* EU concerned at threat to bank's independence
* Govt stepping up control over cbank governor
* Second senior cbank official resigns
(Recasts with election of governor)
By Matt Robinson
BELGRADE, Aug 6 (Reuters) - Serbia appointed a lawmaker from the country's ruling coalition as governor of its central bank on Monday, deepening concern over the bank's independence and the new government's commitment to reforms sought by the European Union.
Parliament endorsed Jorgovanka Tabakovic, a senior member of the co-ruling Serbian Progressive Party, to replace Dejan Soskic, who resigned last week over a law stepping up government control over the bank.
The law, adopted on Saturday, creates a powerful, parliament-appointed supervisory body to be represented on the bank's executive board and gives the assembly responsibility for appointing its entire top management.
The Socialist-led government, which took power last month, wants to harness the bank's support for more expansive fiscal policies to spur the moribund economy and curb unemployment of 25 percent.
It appeared to ignore a warning from the EU that the ex-Yugoslav republic risked taking a "step back" on its path to membership if it tried to undermine the bank's autonomy.
The International Monetary Fund has cautioned the law would have consequences for a frozen 1 billion euro ($1.23 billion) standby loan deal that the new government says it wants to renegotiate.
The move is reminiscent of neighbouring Hungary's recent clash with the EU over the independence of its central bank. The EU made Serbia an official candidate for membership in March under the previous Democrat-led government, but has yet to set a date for accession talks.
"The ruling clique has decided to put the most important monetary institution under its full control," said Nada Kolundzija of the opposition Democratic Party.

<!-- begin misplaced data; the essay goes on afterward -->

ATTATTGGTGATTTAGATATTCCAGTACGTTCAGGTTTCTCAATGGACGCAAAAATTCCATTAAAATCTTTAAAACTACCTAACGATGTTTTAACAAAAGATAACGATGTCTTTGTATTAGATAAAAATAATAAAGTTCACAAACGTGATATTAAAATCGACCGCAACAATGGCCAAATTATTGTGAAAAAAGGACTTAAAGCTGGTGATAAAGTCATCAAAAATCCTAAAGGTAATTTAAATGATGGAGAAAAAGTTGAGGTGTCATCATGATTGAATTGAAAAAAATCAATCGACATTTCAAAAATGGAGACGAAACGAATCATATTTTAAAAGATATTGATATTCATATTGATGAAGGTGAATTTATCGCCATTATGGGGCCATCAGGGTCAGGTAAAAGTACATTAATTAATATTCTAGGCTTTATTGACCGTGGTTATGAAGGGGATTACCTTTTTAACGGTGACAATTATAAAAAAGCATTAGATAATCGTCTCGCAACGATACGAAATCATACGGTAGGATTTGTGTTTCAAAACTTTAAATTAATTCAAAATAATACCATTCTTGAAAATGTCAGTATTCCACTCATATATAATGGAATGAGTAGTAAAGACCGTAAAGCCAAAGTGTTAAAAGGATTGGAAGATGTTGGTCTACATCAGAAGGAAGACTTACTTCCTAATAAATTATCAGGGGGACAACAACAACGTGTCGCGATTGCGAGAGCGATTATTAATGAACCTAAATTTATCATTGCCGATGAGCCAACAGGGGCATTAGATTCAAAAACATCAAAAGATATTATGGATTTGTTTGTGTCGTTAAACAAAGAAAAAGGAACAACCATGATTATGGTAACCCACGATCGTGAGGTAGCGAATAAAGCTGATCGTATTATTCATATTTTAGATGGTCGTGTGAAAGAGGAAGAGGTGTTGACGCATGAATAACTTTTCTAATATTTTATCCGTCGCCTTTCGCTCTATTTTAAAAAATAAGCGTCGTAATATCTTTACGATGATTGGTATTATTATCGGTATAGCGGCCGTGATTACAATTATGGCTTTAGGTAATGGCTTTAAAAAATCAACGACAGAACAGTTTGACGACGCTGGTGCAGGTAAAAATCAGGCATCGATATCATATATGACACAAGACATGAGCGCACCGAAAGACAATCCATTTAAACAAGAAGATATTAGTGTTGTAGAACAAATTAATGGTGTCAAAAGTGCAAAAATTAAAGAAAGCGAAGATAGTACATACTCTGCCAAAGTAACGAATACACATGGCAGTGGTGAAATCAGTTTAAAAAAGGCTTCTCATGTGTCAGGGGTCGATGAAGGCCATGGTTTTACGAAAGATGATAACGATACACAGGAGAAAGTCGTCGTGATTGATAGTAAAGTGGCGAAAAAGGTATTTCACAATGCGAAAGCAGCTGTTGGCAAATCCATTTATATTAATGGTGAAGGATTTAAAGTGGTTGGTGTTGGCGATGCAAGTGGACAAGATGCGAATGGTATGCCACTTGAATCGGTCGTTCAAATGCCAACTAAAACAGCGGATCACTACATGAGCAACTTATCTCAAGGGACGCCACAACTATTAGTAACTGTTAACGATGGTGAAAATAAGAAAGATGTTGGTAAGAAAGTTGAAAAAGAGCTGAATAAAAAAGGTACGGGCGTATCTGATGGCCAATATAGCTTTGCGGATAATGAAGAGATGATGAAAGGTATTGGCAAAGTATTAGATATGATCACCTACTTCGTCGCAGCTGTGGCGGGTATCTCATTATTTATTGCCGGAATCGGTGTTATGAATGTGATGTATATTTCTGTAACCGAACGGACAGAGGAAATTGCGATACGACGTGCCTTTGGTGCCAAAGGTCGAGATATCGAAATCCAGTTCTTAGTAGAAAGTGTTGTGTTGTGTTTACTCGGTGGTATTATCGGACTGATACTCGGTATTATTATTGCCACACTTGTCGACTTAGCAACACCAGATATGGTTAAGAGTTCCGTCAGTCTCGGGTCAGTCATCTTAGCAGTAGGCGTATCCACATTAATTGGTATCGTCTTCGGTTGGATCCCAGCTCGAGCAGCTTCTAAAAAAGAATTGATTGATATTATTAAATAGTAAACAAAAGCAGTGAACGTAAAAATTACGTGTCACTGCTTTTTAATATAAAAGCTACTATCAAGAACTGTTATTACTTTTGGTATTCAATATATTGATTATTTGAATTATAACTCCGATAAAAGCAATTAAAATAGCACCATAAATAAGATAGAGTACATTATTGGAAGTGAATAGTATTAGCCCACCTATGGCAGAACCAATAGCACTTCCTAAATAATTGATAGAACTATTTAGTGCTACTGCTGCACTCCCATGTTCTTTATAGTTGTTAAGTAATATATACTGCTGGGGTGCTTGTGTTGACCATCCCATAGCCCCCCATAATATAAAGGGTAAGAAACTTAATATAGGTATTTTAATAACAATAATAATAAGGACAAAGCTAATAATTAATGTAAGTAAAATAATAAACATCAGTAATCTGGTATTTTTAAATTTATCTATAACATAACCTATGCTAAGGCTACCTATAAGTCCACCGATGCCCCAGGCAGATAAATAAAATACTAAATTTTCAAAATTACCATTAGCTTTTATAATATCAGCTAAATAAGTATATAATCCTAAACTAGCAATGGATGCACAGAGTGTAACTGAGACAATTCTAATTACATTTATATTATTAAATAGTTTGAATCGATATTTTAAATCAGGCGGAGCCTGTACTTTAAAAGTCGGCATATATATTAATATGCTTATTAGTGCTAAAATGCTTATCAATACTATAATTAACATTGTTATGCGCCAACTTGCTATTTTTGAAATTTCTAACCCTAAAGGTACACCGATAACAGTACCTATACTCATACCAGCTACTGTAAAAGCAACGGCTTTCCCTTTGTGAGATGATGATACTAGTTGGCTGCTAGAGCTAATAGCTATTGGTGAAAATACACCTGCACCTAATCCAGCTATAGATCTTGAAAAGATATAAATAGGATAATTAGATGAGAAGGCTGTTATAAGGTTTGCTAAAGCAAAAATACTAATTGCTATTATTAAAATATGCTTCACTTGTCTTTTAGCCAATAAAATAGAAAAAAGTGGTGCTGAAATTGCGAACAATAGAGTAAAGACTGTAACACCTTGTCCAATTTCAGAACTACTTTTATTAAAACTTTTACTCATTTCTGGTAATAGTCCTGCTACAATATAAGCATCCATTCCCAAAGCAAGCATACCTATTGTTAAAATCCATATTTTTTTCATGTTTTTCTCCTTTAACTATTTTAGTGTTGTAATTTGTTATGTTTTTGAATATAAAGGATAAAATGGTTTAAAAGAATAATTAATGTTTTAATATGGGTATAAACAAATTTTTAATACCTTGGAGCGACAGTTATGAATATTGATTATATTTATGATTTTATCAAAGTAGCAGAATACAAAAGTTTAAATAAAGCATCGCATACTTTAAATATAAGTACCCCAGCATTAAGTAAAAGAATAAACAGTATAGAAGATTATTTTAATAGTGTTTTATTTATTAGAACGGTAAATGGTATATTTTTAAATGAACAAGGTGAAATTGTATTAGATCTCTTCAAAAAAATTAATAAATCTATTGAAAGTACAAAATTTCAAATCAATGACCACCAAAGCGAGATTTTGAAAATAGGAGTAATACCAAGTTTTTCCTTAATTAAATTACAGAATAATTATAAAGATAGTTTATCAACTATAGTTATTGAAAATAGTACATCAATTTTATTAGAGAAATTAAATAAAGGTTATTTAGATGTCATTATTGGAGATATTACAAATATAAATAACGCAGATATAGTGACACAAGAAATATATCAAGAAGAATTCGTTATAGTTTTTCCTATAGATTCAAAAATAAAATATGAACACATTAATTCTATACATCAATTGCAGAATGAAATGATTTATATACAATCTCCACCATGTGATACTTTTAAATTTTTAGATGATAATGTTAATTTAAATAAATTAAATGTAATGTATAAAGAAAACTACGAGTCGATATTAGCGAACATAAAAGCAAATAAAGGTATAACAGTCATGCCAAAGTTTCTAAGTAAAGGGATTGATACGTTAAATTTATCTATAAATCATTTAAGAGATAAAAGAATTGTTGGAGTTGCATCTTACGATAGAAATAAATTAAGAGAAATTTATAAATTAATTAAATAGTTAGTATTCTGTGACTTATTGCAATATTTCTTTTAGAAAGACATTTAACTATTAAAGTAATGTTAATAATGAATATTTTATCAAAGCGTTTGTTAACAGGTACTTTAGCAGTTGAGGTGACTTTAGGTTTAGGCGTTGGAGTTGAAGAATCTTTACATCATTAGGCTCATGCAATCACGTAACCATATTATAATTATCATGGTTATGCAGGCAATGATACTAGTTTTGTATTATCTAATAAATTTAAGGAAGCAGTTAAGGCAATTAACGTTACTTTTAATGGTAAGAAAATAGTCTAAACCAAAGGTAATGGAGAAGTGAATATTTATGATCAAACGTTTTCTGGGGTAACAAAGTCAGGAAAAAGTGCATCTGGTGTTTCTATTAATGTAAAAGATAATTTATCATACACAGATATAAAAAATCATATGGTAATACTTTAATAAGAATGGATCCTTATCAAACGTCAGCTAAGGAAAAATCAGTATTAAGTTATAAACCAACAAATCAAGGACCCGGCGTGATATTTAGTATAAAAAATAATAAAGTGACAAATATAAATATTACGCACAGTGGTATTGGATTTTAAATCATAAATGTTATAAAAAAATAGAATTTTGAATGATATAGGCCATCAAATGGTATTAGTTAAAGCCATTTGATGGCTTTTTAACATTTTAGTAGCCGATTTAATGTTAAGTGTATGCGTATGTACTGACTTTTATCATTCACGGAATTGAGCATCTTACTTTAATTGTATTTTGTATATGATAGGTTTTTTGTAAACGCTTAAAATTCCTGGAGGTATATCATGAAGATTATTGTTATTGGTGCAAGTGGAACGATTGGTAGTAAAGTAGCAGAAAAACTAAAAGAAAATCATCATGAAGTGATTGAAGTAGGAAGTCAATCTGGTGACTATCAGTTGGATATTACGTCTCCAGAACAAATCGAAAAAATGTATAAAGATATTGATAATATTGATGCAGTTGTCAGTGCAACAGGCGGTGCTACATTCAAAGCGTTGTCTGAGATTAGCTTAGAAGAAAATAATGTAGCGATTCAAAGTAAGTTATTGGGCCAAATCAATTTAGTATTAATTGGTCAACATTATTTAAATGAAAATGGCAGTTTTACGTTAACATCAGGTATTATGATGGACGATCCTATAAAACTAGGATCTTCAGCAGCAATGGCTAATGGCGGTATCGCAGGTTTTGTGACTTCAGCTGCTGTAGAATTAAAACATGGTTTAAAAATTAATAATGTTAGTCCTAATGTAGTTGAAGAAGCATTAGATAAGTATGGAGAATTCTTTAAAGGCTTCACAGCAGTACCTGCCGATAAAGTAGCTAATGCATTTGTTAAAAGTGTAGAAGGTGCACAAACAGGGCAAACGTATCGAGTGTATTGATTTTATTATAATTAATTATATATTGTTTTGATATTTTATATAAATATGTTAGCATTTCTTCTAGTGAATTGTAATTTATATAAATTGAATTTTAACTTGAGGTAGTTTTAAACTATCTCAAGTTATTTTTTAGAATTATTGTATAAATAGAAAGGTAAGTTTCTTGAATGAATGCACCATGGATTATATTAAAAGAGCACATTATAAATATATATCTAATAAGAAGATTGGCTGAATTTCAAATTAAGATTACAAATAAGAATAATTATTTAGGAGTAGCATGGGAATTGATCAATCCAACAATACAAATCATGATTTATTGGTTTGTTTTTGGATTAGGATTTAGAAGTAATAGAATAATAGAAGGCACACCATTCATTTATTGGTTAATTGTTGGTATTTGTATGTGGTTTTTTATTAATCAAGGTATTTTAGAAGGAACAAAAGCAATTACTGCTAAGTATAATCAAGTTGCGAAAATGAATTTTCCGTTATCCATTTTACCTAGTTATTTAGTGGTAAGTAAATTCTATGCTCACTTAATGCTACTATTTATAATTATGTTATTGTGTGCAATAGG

"This will only confirm the many doubts over whether this government understands what it means to say, 'Yes, we want to join the EU.'"
Before the vote, central bank vice-governor Bojan Markovic joined Soskic in resigning, saying that the law "poses a threat to the long-term credibility of monetary policy in Serbia."
The ruling coalition insists the bank's independence is not under threat, but says it should work in greater harmony with the government as it tries to reverse an economic contraction of 0.6 percent in the second quarter and 1.3 percent in the first.
The EU is watching closely for any signs of drift from the largely reformist, pro-EU course Serbia took with the fall of Serb leader Slobodan Milosevic in 2000.
The new government is an alliance of socialists and nationalists that was last in power together at the tail end of Milosevic's 13-year-rule, when Serbia was mired in war and hyperinflation.
Tabakovic was a minister in that government, having graduated in economics and worked in banking in her native Kosovo, the former southern Serbian province that declared independence in 2008 with Western backing.
Parliament speaker Nebojsa Stefanovic, a member of the ruling coalition, said no one should fear for the bank's independence, telling journalists:
"Anyone who has known Mrs Tabakovic for even one day will know she won't be anyone's puppet." ($1 = 0.8104 euros)
(Writing by Matt Robinson. Editing by Jeremy Gaunt, Ron Askew.)